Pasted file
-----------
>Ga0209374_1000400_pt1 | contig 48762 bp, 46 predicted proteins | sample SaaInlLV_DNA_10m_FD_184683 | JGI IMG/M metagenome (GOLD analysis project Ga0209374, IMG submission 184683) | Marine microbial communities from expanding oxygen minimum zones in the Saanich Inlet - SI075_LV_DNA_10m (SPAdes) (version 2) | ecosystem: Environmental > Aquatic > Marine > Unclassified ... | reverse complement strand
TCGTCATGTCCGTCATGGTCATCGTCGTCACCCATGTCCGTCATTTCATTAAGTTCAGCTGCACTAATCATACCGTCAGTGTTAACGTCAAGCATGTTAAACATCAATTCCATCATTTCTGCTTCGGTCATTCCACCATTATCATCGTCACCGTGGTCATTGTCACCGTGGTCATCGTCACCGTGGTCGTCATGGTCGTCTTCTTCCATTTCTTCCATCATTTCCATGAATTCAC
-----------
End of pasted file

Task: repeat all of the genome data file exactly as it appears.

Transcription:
>Ga0209374_1000400_pt1 | contig 48762 bp, 46 predicted proteins | sample SaaInlLV_DNA_10m_FD_184683 | JGI IMG/M metagenome (GOLD analysis project Ga0209374, IMG submission 184683) | Marine microbial communities from expanding oxygen minimum zones in the Saanich Inlet - SI075_LV_DNA_10m (SPAdes) (version 2) | ecosystem: Environmental > Aquatic > Marine > Unclassified ... | reverse complement strand
TCGTCATGTCCGTCATGGTCATCGTCGTCACCCATGTCCGTCATTTCATTAAGTTCAGCTGCACTAATCATACCGTCAGTGTTAACGTCAAGCATGTTAAACATCAATTCCATCATTTCTGCTTCGGTCATTCCACCATTATCATCGTCACCGTGGTCATTGTCACCGTGGTCATCGTCACCGTGGTCGTCATGGTCGTCTTCTTCCATTTCTTCCATCATTTCCATGAATTCAC